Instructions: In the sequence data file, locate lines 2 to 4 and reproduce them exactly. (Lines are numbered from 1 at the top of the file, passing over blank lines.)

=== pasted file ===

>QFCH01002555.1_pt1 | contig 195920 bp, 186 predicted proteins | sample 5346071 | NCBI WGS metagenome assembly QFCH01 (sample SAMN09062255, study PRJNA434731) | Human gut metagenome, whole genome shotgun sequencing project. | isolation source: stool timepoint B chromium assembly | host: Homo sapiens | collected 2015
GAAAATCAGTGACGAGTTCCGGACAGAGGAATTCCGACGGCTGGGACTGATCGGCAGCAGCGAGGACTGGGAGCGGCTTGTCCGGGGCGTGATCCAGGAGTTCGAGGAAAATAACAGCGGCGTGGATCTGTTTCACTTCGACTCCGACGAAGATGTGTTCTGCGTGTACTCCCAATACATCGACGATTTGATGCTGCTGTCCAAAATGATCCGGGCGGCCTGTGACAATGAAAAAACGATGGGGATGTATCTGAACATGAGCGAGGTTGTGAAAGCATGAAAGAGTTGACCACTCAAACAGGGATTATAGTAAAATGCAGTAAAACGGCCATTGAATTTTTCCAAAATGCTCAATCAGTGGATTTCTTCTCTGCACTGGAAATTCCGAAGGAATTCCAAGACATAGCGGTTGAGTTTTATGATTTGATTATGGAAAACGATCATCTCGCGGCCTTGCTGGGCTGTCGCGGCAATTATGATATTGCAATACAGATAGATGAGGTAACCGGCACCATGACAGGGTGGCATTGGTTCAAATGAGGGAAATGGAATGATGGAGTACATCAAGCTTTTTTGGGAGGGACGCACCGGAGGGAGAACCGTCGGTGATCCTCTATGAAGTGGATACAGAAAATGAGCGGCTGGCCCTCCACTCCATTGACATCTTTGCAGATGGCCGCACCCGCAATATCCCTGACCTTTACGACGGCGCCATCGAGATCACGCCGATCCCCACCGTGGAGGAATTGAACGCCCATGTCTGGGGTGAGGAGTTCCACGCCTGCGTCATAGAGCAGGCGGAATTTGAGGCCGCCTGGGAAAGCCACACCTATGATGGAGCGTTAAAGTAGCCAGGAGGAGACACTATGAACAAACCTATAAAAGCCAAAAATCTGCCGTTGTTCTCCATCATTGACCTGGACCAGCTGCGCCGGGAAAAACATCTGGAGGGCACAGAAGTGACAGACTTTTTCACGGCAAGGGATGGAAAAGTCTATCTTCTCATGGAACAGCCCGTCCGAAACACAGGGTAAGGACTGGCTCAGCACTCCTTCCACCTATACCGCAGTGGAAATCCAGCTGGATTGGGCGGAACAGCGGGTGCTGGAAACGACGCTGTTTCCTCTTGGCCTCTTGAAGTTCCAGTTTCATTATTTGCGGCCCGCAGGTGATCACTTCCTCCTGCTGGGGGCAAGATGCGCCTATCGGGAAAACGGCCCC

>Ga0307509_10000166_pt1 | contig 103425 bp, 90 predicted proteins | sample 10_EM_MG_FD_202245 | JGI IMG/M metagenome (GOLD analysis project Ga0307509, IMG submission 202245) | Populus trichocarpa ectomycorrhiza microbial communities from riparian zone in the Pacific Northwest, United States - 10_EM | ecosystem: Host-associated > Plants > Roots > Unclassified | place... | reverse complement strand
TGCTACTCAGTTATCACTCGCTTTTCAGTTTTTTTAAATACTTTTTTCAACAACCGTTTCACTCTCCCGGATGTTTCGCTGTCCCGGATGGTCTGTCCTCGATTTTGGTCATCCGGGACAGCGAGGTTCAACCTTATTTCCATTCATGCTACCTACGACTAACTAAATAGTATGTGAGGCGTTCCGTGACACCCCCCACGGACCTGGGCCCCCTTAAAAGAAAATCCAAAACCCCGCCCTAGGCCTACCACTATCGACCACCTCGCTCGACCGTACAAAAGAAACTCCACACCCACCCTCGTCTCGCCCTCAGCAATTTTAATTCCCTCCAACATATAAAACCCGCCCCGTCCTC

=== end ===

GAAAATCAGTGACGAGTTCCGGACAGAGGAATTCCGACGGCTGGGACTGATCGGCAGCAGCGAGGACTGGGAGCGGCTTGTCCGGGGCGTGATCCAGGAGTTCGAGGAAAATAACAGCGGCGTGGATCTGTTTCACTTCGACTCCGACGAAGATGTGTTCTGCGTGTACTCCCAATACATCGACGATTTGATGCTGCTGTCCAAAATGATCCGGGCGGCCTGTGACAATGAAAAAACGATGGGGATGTATCTGAACATGAGCGAGGTTGTGAAAGCATGAAAGAGTTGACCACTCAAACAGGGATTATAGTAAAATGCAGTAAAACGGCCATTGAATTTTTCCAAAATGCTCAATCAGTGGATTTCTTCTCTGCACTGGAAATTCCGAAGGAATTCCAAGACATAGCGGTTGAGTTTTATGATTTGATTATGGAAAACGATCATCTCGCGGCCTTGCTGGGCTGTCGCGGCAATTATGATATTGCAATACAGATAGATGAGGTAACCGGCACCATGACAGGGTGGCATTGGTTCAAATGAGGGAAATGGAATGATGGAGTACATCAAGCTTTTTTGGGAGGGACGCACCGGAGGGAGAACCGTCGGTGATCCTCTATGAAGTGGATACAGAAAATGAGCGGCTGGCCCTCCACTCCATTGACATCTTTGCAGATGGCCGCACCCGCAATATCCCTGACCTTTACGACGGCGCCATCGAGATCACGCCGATCCCCACCGTGGAGGAATTGAACGCCCATGTCTGGGGTGAGGAGTTCCACGCCTGCGTCATAGAGCAGGCGGAATTTGAGGCCGCCTGGGAAAGCCACACCTATGATGGAGCGTTAAAGTAGCCAGGAGGAGACACTATGAACAAACCTATAAAAGCCAAAAATCTGCCGTTGTTCTCCATCATTGACCTGGACCAGCTGCGCCGGGAAAAACATCTGGAGGGCACAGAAGTGACAGACTTTTTCACGGCAAGGGATGGAAAAGTCTATCTTCTCATGGAACAGCCCGTCCGAAACACAGGGTAAGGACTGGCTCAGCACTCCTTCCACCTATACCGCAGTGGAAATCCAGCTGGATTGGGCGGAACAGCGGGTGCTGGAAACGACGCTGTTTCCTCTTGGCCTCTTGAAGTTCCAGTTTCATTATTTGCGGCCCGCAGGTGATCACTTCCTCCTGCTGGGGGCAAGATGCGCCTATCGGGAAAACGGCCCC

>Ga0307509_10000166_pt1 | contig 103425 bp, 90 predicted proteins | sample 10_EM_MG_FD_202245 | JGI IMG/M metagenome (GOLD analysis project Ga0307509, IMG submission 202245) | Populus trichocarpa ectomycorrhiza microbial communities from riparian zone in the Pacific Northwest, United States - 10_EM | ecosystem: Host-associated > Plants > Roots > Unclassified | place... | reverse complement strand
TGCTACTCAGTTATCACTCGCTTTTCAGTTTTTTTAAATACTTTTTTCAACAACCGTTTCACTCTCCCGGATGTTTCGCTGTCCCGGATGGTCTGTCCTCGATTTTGGTCATCCGGGACAGCGAGGTTCAACCTTATTTCCATTCATGCTACCTACGACTAACTAAATAGTATGTGAGGCGTTCCGTGACACCCCCCACGGACCTGGGCCCCCTTAAAAGAAAATCCAAAACCCCGCCCTAGGCCTACCACTATCGACCACCTCGCTCGACCGTACAAAAGAAACTCCACACCCACCCTCGTCTCGCCCTCAGCAATTTTAATTCCCTCCAACATATAAAACCCGCCCCGTCCTC